As she approached the bus stop on Fulton between S. Portland and S. Elliot, there was no signage as to where to catch the bus or where the bus was rerouted to. A man suggested walking back along Fulton Street until she found a bus stop where the buses were stopping. That strategy required her to walk back two blocks to Lafayette Avenue with heavy bags. Again, there was no signage at that stop either stating the alternate routes the buses are taking.
As she approached the stop, a B26 was just pulling in and although she was frantically waving, the bus operator pulled away without waiting. He surely must have realized that passengers were in all likelihood experiencing some challenges due to the repaving project and bus re-routings, but that didn’t stop him from pulling away. An SUV, whose view was blocked by the bus and in a hurry, just missed hitting her. She boarded a B25.
Another Signage Problem
A few days later, I boarded at Atlantic Terminal where there is a combined entrance for the subway and the LIRR. When you enter you see two stairways in opposite directions with no signage indicating which one is for the subway and which one is for the LIRR. Only one sign is visible, in the distance, in front of an elevator for certain subway lines. The specific routes cannot be read until you get closer. Although I did not require an elevator, at least I knew it went to the subway. The 2, 3, 4, 5 and B trains were listed on the sign. Additional routes after B appeared to be cut off by a wooden construction wall.
When the elevator arrived, I saw two buttons, “S” for “Street” and “P” for “Platform.” However, when getting off, I was not on a platform but on the mezzanine in front of fare controls for the 2, 3, 4, 5, D, N and R and another set of controls for the B and Q, which I entered. This led to a long down staircase of about three floors. Afterwards, there was another staircase. Luckily I wasn’t in a wheelchair expecting to be let off on the platform level. So why does the elevator indicate “Platform” rather than “Mezzanine”?
If you want people to choose mass transit over driving, you should solve the problems that are easily solvable. One should not have to guess which is the best route to take because of confusing information on the Trip Planner or where to board a bus when it is rerouted.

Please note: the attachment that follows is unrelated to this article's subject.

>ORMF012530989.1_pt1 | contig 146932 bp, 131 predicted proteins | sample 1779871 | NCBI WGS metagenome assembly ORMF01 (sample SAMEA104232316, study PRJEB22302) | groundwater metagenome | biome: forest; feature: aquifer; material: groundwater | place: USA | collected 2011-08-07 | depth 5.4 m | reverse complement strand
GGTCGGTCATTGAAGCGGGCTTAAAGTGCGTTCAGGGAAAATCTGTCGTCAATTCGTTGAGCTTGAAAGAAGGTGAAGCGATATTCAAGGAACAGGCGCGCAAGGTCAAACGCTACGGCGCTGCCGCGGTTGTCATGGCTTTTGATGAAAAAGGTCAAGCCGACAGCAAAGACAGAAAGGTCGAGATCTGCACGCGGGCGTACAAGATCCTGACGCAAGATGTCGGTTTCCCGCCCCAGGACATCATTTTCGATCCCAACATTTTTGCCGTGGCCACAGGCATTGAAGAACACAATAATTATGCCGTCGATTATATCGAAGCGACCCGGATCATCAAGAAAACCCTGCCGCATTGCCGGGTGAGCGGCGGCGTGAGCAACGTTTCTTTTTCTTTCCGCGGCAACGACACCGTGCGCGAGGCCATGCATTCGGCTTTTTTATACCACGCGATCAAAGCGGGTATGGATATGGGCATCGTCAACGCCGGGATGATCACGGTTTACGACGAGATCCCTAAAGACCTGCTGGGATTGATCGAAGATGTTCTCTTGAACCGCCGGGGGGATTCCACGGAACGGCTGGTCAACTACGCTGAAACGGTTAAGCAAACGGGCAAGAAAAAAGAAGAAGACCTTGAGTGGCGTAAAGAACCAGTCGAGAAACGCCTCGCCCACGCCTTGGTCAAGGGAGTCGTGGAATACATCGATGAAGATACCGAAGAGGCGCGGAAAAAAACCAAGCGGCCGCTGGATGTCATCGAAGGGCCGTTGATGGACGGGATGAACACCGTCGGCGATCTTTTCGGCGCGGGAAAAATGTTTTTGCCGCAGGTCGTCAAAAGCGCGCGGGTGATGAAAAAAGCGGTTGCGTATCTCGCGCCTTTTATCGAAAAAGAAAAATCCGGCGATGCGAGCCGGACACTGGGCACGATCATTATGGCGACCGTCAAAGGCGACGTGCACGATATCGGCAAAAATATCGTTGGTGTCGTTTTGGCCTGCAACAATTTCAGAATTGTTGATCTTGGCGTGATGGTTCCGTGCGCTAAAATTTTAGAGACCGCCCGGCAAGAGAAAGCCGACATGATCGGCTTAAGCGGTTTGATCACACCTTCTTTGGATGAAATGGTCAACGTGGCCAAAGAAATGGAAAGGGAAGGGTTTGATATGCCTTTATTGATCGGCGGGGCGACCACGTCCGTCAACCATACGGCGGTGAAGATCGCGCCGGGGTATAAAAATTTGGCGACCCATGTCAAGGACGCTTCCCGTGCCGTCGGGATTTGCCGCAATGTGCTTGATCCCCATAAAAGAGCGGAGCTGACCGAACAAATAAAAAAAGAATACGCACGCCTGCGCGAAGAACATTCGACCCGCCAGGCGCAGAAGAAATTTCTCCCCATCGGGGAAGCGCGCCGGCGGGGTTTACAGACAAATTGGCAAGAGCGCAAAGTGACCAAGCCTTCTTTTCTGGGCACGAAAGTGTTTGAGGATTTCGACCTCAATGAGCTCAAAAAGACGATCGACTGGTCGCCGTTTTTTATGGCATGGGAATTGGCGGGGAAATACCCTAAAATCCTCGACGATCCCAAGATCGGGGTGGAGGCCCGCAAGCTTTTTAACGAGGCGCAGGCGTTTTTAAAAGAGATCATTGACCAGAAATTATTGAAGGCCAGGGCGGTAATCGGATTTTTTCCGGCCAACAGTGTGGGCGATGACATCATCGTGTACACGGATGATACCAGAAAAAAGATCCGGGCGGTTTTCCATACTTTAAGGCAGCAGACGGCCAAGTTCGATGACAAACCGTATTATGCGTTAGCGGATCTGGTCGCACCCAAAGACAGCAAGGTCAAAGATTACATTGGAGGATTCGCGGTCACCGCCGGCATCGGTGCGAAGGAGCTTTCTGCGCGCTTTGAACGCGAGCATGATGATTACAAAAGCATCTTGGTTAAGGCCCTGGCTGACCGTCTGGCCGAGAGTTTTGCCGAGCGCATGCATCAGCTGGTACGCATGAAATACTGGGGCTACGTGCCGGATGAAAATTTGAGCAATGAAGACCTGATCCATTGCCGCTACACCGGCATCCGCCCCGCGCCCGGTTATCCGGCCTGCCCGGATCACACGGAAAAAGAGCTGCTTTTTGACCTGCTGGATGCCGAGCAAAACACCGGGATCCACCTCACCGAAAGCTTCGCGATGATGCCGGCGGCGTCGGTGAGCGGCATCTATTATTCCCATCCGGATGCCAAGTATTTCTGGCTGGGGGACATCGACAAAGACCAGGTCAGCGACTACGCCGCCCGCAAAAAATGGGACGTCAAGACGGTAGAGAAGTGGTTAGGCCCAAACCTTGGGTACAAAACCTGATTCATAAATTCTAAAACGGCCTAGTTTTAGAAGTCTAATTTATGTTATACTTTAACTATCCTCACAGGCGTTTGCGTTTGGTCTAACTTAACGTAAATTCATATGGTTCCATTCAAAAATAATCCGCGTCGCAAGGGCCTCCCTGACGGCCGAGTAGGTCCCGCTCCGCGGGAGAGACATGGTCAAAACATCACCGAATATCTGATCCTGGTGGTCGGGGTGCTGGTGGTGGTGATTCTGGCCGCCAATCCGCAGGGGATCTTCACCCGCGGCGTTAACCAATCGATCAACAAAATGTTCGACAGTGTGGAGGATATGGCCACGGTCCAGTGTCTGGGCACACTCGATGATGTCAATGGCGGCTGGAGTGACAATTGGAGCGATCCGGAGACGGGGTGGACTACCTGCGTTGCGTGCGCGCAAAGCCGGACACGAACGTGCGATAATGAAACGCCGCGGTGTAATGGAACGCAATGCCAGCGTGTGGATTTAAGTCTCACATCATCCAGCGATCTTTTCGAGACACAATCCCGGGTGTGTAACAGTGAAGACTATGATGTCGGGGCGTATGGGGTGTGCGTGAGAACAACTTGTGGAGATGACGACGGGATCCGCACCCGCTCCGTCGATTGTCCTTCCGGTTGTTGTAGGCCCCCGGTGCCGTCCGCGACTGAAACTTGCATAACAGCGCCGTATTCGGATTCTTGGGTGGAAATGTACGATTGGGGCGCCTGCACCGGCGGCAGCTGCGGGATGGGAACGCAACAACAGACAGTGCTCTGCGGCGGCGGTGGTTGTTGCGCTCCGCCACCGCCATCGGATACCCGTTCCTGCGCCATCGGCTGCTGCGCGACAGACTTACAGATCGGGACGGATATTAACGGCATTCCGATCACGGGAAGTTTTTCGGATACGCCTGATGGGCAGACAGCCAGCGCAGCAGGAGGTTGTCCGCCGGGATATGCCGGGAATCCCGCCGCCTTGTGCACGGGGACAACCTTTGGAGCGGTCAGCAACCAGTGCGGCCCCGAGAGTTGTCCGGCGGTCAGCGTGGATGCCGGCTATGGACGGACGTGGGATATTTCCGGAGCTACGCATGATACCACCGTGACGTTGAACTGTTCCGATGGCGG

Millions of dollars were spent on automatic train announcements and electronic signage on the new subway cars. The advantages were supposed to have been clarity and consistency as well as the ability to easily adapt the signage for reroutes and to alter the announcements for different times of the day as services change. Instead, we get announcements with incorrect information when much of the electronic signage in the new subway cars was not working at all soon after the cars were delivered.
Eliminate misleading signage and announcements that confuse, improve the Trip Planner, and have signs provide necessary information rather than just stating “weekdays and eves.” Efforts must be made to make mass transit as attractive as possible within financial constraints. Incomplete signage not stating when the first and last B trains arrive, incorrect signage in the elevator at Atlantic Avenue, signage blocked by construction, missing signage regarding bus detours, and overcrowded subways near midnight all point to poor customer service and a lack of caring by MTA management.
Many times, because management did not provide them with pre-printed signage, I have witnessed ad-hoc, handwritten signs put up by field personnel stating that bus stops have been temporarily moved due to a detour. In my friend’s case, handwritten signs were not even available. “Use Mass Transit” needs to be more than just a slogan if the goal is to lure drivers out of their automobiles.
The Commute is a weekly feature highlighting news and information about the city’s mass transit system and transportation infrastructure. It is written by Allan Rosen, a Manhattan Beach resident and former Director of MTA / NYC Transit Bus Planning (1981).